I was listening to one of my favourite podcasts today – Accidental Tech Podcast – on which Casey Liss was discussing his “divorce” with Google Photos. He mentioned that he does an “exact duplicate” of all his photos to a drive he sends off to his parents’ house (via his visiting parents) once a month. Later, I sent ATP some feedback on the dangers of backups. I had an incident a couple of years ago that taught me the important difference between backups and archives.
One day I was spending some time cleaning up my keyword hierarchy in Adobe Lightroom and I decided I had it in a good enough state that it was finally time to take the plunge – time to go back and retrospectively keyword ALL of my aviation photos to my current standard. Basically, every aircraft that is identifiable has its registration or serial recorded, and all types, operators and locations are recorded where possible, too.
I decided to start at the beginning, in 2004, at which time I had bought my first digital camera. There weren’t many photos that year so I felt I was making good progress, even though I was staring at the relatively huge numbers in later years. But I plodded on, bit by bit, ticking off each year… 2004, 2005, 2006, 2007, 2008, 2009… each year being subdivided into months in my folder structure helped keep the job manageable.
When I got to 2010, something wasn’t right. I had folders for the first nine months of the year, but none for October, November, or December. I knew this couldn’t be right. I looked through my various backups, local and online, only to discover that this anomaly was perfectly replicated in every backup. I was crestfallen! I had lost three months’ photos. It occurred to me that I had migrated from Lightroom 3 to Aperture 3 in early 2011 so that was probably when it happened. Or perhaps when I later migrated back from Aperture to Lightroom 5 when the former was “put out to pasture” by Apple. In any case, they were GONE.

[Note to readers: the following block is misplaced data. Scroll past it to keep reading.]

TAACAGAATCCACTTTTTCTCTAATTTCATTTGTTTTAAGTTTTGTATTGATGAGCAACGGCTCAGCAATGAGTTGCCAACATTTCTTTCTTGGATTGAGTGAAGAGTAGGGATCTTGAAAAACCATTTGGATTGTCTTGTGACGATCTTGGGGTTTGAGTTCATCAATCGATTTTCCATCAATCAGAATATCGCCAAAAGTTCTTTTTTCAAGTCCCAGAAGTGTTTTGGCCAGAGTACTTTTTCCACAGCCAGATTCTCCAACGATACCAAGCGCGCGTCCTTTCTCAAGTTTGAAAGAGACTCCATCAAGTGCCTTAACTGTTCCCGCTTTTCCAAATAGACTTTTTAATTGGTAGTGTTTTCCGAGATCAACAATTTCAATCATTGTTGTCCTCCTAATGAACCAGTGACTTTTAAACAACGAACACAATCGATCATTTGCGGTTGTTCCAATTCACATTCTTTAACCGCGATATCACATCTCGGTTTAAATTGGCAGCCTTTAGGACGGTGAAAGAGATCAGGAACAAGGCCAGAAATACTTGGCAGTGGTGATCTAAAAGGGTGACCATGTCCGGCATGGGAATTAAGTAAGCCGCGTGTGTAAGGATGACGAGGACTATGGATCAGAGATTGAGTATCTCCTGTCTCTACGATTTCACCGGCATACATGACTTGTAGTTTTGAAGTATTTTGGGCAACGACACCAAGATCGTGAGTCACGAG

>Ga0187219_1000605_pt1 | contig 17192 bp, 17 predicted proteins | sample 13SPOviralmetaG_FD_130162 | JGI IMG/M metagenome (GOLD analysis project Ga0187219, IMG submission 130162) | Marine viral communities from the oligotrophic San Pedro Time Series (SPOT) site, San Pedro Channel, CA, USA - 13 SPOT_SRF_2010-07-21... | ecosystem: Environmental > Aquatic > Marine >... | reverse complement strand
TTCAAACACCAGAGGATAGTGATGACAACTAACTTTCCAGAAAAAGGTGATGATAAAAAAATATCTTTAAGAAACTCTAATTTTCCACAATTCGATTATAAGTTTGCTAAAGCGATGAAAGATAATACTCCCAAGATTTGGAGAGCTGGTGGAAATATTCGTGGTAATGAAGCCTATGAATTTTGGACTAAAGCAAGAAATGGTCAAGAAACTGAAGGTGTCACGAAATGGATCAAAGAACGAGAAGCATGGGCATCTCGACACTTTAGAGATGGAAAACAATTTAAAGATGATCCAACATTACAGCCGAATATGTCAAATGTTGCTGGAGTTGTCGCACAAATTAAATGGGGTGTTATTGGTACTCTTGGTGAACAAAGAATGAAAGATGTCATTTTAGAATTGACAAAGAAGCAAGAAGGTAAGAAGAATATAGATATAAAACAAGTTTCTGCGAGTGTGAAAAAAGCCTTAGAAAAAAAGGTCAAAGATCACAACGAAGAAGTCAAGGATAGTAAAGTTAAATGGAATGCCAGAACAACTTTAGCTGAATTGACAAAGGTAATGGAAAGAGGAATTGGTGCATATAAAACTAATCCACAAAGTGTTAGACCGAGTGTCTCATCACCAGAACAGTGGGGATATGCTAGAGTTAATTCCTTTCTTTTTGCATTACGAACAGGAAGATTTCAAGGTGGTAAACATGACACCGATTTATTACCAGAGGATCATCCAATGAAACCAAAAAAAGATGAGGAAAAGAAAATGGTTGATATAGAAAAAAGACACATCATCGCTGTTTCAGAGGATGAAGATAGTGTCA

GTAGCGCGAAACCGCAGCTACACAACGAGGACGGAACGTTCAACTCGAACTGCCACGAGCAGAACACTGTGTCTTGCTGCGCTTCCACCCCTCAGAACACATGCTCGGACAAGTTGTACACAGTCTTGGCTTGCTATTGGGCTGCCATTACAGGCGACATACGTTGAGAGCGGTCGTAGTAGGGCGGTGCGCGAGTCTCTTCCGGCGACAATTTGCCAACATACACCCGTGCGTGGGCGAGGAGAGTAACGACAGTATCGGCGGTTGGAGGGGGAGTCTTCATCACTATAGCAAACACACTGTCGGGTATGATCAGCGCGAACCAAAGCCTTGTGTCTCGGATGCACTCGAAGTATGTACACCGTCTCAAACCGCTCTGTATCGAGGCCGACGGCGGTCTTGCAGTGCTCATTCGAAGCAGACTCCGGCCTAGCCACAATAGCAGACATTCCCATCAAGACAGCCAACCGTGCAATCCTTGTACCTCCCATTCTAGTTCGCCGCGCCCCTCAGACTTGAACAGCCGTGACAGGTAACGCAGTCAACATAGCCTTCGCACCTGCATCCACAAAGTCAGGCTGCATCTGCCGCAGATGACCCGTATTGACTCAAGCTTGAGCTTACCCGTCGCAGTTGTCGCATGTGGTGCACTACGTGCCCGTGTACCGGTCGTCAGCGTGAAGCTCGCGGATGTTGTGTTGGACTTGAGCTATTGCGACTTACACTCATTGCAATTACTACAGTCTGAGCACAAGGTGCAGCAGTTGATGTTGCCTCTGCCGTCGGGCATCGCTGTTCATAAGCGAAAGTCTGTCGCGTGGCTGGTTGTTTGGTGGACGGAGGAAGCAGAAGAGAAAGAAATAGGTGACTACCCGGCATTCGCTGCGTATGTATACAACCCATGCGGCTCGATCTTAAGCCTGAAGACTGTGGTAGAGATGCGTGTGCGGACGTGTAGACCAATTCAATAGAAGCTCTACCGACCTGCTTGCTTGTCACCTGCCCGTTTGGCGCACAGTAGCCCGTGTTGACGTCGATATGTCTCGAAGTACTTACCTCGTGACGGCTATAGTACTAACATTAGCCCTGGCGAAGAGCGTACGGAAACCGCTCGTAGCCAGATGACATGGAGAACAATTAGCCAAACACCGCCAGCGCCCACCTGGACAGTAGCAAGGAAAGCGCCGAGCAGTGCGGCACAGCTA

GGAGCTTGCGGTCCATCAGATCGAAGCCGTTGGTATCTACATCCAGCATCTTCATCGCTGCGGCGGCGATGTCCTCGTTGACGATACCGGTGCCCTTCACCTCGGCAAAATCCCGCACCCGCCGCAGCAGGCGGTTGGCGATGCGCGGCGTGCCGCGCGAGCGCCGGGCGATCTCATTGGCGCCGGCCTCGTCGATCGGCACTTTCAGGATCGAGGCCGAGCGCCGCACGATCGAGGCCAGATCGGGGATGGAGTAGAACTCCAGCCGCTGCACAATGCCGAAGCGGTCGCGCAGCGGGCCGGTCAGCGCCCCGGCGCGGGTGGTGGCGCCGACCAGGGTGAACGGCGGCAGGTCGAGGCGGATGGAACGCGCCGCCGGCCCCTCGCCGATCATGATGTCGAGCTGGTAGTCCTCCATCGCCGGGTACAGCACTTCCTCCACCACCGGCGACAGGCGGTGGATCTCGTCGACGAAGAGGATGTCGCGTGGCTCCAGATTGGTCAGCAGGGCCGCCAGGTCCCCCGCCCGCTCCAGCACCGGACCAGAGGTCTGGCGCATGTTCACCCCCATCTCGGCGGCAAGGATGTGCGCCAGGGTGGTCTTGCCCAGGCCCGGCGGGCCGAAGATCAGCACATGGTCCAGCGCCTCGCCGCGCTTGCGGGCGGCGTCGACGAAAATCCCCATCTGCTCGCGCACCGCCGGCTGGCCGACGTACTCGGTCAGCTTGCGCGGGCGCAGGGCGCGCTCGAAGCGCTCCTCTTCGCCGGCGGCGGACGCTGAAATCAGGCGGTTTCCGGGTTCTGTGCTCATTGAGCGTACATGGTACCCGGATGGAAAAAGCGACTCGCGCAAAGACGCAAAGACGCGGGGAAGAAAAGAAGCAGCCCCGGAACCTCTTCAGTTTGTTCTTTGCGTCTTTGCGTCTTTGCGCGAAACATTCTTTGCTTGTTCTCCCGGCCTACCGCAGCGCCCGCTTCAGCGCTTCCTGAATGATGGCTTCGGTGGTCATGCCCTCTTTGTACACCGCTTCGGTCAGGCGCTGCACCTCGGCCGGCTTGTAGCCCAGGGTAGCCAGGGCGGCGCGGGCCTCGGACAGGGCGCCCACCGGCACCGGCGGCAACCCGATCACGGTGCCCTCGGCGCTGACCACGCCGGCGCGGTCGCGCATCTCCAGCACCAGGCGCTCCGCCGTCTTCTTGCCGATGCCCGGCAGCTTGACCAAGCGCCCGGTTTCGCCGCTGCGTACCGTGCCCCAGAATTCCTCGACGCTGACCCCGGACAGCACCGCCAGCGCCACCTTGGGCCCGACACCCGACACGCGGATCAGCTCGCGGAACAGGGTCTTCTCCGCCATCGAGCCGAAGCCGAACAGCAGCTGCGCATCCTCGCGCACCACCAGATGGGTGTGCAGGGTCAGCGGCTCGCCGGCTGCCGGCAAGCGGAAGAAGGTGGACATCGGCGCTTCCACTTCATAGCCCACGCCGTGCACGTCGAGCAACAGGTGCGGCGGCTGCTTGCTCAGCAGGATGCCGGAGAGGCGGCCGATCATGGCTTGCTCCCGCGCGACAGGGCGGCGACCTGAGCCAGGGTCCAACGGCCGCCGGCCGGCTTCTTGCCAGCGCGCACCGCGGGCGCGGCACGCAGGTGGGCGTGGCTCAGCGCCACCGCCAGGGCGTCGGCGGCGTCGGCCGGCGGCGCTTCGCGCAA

It was only a couple of days later that I got the idea to check every hard drive I had lying around in my study. I have a collection of bare drives that I use from time to time to move stuff around, or archive. I was delighted to find that I did indeed have a full copy of my photos as at around January 2011, including the missing three months. I can only surmise I took a “just in case” copy prior to my migration to Lightroom. Just as well!
I got the missing photos back into their correct location in my master copy and made sure my backups picked them up. Then I determined to do something very specific to protect against this kind of problem in the future. I began down the path of creating an archive of my photos.
I set up a Backblaze B2 “bucket” and over a period of time, uploaded a copy of all my photos. This copy will only be updated manually, by me. The approach I’m taking, for simplicity, is to use Panic’s Transmit to synchronise only the current (and maybe one previous) month to the cloud. This means if I now manage to delete stuff from my master copy, even though my backups will faithfully follow suit – within 30 days Backblaze will delete them, too – my archive will retain them. The only time I will re-upload older photos is if I once again go back in time and update them in some way. If I do that, I will be very careful. Once bitten, twice shy.